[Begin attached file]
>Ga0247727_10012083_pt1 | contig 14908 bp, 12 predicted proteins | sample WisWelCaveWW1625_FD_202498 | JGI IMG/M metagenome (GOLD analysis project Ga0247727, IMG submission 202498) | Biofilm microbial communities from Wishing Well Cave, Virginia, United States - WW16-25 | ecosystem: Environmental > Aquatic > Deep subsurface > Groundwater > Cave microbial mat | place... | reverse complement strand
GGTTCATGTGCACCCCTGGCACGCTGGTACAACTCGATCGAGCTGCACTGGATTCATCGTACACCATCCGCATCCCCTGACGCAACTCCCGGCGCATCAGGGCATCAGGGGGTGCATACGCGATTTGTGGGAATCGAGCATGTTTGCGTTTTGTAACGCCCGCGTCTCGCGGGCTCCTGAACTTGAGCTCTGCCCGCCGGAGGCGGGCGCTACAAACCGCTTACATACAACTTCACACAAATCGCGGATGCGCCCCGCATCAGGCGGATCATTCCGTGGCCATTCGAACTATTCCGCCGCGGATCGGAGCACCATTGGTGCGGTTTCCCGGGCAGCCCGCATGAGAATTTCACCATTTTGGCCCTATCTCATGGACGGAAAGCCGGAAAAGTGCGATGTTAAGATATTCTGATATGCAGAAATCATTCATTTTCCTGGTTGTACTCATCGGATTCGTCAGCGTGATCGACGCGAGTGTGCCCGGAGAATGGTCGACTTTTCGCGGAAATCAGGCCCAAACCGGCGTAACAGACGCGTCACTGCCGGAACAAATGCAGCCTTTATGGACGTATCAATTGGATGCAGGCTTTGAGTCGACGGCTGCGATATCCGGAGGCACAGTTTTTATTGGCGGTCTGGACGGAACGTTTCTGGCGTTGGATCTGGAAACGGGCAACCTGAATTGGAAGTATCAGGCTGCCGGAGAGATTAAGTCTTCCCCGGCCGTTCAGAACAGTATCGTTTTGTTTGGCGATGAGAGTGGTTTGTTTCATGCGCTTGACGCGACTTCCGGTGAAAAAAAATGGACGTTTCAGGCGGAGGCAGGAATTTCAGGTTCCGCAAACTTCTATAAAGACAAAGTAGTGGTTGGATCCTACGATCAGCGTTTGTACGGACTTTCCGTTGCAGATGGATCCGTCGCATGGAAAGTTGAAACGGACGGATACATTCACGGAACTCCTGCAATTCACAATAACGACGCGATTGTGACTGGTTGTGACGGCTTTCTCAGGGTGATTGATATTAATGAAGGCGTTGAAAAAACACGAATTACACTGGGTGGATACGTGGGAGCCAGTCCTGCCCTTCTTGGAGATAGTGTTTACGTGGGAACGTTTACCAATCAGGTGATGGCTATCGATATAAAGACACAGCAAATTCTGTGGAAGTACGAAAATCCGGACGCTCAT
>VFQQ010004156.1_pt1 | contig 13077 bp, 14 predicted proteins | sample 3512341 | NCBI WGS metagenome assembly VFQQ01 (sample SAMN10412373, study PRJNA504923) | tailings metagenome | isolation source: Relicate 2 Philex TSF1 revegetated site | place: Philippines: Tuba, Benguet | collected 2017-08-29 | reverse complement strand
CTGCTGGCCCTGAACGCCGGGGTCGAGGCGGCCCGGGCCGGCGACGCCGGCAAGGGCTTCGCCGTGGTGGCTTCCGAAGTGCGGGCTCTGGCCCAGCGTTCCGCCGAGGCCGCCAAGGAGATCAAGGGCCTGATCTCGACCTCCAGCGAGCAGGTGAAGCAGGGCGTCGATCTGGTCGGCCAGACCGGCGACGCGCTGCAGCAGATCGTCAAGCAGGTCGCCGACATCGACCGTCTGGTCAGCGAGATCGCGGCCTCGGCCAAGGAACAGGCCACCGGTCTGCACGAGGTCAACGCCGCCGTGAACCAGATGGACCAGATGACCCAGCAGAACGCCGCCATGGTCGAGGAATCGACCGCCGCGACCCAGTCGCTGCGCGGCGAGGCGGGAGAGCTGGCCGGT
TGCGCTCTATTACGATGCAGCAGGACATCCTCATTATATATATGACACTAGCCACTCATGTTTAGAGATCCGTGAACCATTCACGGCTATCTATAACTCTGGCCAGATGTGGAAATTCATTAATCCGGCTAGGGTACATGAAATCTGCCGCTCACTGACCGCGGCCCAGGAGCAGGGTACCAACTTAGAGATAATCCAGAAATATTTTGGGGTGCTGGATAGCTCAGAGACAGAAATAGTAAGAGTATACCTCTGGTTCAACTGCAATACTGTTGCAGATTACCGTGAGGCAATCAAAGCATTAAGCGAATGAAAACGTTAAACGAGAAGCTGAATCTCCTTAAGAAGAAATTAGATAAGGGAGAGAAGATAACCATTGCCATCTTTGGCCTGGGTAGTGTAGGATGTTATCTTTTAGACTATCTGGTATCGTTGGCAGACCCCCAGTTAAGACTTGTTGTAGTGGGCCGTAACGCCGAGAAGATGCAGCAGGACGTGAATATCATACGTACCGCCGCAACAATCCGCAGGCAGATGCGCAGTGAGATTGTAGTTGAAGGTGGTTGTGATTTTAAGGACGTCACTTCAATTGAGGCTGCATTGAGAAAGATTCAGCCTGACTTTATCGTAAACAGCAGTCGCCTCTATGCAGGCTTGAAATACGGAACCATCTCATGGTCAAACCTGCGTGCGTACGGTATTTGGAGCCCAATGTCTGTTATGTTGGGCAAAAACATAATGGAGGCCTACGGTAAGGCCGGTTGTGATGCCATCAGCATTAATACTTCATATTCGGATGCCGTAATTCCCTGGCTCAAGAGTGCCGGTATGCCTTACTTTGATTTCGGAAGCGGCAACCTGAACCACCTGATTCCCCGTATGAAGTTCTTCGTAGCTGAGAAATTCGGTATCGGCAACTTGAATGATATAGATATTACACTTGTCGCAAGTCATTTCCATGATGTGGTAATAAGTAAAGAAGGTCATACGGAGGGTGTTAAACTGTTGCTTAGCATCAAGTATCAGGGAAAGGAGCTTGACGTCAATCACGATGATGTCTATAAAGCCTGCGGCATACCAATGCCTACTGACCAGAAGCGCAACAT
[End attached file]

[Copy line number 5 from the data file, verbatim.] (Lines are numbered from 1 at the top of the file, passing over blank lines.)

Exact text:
TGCGCTCTATTACGATGCAGCAGGACATCCTCATTATATATATGACACTAGCCACTCATGTTTAGAGATCCGTGAACCATTCACGGCTATCTATAACTCTGGCCAGATGTGGAAATTCATTAATCCGGCTAGGGTACATGAAATCTGCCGCTCACTGACCGCGGCCCAGGAGCAGGGTACCAACTTAGAGATAATCCAGAAATATTTTGGGGTGCTGGATAGCTCAGAGACAGAAATAGTAAGAGTATACCTCTGGTTCAACTGCAATACTGTTGCAGATTACCGTGAGGCAATCAAAGCATTAAGCGAATGAAAACGTTAAACGAGAAGCTGAATCTCCTTAAGAAGAAATTAGATAAGGGAGAGAAGATAACCATTGCCATCTTTGGCCTGGGTAGTGTAGGATGTTATCTTTTAGACTATCTGGTATCGTTGGCAGACCCCCAGTTAAGACTTGTTGTAGTGGGCCGTAACGCCGAGAAGATGCAGCAGGACGTGAATATCATACGTACCGCCGCAACAATCCGCAGGCAGATGCGCAGTGAGATTGTAGTTGAAGGTGGTTGTGATTTTAAGGACGTCACTTCAATTGAGGCTGCATTGAGAAAGATTCAGCCTGACTTTATCGTAAACAGCAGTCGCCTCTATGCAGGCTTGAAATACGGAACCATCTCATGGTCAAACCTGCGTGCGTACGGTATTTGGAGCCCAATGTCTGTTATGTTGGGCAAAAACATAATGGAGGCCTACGGTAAGGCCGGTTGTGATGCCATCAGCATTAATACTTCATATTCGGATGCCGTAATTCCCTGGCTCAAGAGTGCCGGTATGCCTTACTTTGATTTCGGAAGCGGCAACCTGAACCACCTGATTCCCCGTATGAAGTTCTTCGTAGCTGAGAAATTCGGTATCGGCAACTTGAATGATATAGATATTACACTTGTCGCAAGTCATTTCCATGATGTGGTAATAAGTAAAGAAGGTCATACGGAGGGTGTTAAACTGTTGCTTAGCATCAAGTATCAGGGAAAGGAGCTTGACGTCAATCACGATGATGTCTATAAAGCCTGCGGCATACCAATGCCTACTGACCAGAAGCGCAACAT